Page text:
Snippet : To Kill A Mockingbird

When he was nearly thirteen, my brother Jem got his arm badly broken at the elbow. When it healed, and Jem’s fears of never being able to play football were assuaged, he was seldom self-conscious about his injury. His left arm was somewhat shorter than his right; when he stood or walked, the back of his hand was at right angles to his body,
his thumb parallel to his thigh. He couldn’t have cared less, so long as he could pass and punt.

When enough years had gone by to enable us to look back on them, we sometimes discussed the events leading to his accident. I maintain that the Ewells started it all, but Jem, who was four years my senior, said it started long before that. He said it began the summer Dill came to us, when Dill first gave us the idea of making Boo Radley come out. I said if he wantedto take a broad view of the thing, it really began with Andrew Jackson. If General Jackson hadn’t run the Creeks up the creek, Simon Finch would never have paddled up the Alabama, and where would we be if he hadn’t? We were far too old to settle an argument with a fist-fight, so we consulted Atticus. Our father said we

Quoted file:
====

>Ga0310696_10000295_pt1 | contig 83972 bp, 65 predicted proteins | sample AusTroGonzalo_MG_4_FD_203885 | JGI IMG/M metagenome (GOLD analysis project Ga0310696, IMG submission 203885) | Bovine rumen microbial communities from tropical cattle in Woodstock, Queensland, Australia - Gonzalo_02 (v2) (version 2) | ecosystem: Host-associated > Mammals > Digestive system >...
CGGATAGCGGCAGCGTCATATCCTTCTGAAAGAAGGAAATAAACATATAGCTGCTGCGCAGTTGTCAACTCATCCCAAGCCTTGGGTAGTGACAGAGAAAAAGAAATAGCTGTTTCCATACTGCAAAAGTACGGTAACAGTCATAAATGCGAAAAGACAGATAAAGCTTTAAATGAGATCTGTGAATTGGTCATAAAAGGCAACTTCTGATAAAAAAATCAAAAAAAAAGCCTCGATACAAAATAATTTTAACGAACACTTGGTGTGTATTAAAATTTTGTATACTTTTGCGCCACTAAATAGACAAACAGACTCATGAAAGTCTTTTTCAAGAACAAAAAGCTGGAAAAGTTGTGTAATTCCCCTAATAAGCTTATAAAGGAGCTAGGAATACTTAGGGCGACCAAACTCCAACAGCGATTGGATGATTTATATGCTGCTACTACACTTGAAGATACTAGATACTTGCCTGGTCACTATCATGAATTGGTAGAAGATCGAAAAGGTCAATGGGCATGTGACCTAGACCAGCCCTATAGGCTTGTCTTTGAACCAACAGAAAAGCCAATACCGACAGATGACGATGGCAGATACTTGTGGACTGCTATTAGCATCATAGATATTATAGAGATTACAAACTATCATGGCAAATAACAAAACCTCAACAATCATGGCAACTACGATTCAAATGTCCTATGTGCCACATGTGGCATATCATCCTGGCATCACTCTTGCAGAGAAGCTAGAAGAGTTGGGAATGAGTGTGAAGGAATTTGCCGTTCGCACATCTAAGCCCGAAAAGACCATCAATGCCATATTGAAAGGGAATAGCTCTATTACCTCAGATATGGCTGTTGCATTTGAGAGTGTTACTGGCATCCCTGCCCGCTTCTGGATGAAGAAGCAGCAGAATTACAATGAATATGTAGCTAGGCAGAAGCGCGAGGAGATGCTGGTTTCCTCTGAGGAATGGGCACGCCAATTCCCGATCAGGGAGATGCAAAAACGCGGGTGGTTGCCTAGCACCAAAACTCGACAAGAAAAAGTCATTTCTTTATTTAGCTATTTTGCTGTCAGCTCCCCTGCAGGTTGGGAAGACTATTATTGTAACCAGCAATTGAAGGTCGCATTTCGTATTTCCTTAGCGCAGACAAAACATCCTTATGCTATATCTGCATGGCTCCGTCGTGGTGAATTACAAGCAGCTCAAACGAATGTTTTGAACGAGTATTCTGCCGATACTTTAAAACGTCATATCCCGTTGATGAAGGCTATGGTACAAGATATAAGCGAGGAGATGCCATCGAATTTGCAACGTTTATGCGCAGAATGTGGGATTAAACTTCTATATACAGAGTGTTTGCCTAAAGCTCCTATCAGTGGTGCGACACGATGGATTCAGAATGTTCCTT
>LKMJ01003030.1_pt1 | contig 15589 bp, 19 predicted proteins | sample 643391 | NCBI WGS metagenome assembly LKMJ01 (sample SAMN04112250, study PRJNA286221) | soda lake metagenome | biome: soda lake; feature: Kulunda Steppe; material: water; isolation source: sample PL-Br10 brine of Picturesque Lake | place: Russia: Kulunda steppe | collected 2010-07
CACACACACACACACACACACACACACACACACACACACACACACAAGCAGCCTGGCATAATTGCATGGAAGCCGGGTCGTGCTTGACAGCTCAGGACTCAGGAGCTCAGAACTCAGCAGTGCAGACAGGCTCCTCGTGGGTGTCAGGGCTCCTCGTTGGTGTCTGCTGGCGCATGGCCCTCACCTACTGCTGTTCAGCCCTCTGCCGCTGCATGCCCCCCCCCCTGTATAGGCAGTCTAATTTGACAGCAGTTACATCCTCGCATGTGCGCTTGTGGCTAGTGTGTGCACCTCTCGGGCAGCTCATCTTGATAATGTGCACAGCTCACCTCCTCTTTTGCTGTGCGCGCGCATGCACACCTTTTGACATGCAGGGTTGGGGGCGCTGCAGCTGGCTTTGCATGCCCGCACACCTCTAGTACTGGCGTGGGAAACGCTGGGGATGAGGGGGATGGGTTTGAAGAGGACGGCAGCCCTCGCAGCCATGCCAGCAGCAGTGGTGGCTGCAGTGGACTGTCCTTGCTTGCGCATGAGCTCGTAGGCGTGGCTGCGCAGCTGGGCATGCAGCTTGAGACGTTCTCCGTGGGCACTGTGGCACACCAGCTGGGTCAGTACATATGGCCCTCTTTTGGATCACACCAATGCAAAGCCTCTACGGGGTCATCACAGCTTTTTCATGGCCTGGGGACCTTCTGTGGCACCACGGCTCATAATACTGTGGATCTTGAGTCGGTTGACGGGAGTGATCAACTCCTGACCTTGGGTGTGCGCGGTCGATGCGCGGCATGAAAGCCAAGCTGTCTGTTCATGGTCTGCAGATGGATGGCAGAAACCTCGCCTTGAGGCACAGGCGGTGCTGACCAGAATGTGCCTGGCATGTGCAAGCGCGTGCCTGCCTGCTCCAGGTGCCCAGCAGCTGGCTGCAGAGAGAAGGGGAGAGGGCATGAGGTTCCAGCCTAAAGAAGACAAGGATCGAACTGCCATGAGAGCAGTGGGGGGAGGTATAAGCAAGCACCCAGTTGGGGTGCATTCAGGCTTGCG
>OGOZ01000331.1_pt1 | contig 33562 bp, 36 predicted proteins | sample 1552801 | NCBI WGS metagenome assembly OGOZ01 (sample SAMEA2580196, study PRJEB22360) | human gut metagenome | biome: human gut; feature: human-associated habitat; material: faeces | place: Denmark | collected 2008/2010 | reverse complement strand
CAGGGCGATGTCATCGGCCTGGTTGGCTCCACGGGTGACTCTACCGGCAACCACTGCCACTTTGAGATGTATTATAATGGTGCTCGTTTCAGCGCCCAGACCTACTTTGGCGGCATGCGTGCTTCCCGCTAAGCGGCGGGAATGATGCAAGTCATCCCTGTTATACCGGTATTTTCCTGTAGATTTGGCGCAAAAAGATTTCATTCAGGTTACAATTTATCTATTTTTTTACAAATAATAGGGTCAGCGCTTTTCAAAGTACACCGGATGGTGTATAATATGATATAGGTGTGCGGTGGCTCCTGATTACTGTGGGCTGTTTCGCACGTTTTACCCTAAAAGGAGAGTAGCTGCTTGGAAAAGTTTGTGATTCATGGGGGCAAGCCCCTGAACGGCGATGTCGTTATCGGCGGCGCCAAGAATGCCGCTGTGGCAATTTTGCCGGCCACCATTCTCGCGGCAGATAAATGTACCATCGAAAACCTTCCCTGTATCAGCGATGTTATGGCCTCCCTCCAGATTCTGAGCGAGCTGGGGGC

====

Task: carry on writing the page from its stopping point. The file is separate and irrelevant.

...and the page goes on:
were both right.

Being Southerners, it was a source of shame to some members of the family that we had no recorded ancestors on either side of the Battle of Hastings. All we had was Simon Finch, a fur-trapping apothecary from Cornwall whose piety was exceeded only by his stinginess. In England, Simon was irritated by the persecution of those who called themselves Methodists at the hands of their more liberal brethren, and as Simon called himself a Methodist, he worked his way
across the Atlantic to Philadelphia, thence to Jamaica, thence to Mobile, and up the Saint Stephens. Mindful of John Wesley’s strictures on the use of many words in buying and selling, Simon made a pile practicing medicine, but in this pursuit he was unhappy lest he be tempted into doing what he knew was not for the glory of God, as the putting on of gold and costly apparel. So Simon, having forgotten his teacher’s dictum on the possession of human chattels, bought three slaves and with their aid established a homestead on the banks of the Alabama River some forty miles above Saint Stephens. He returned to Saint Stephens only once, to find a wife, and with her established a line that ran high to daughters. Simon lived to animpressive age and died rich.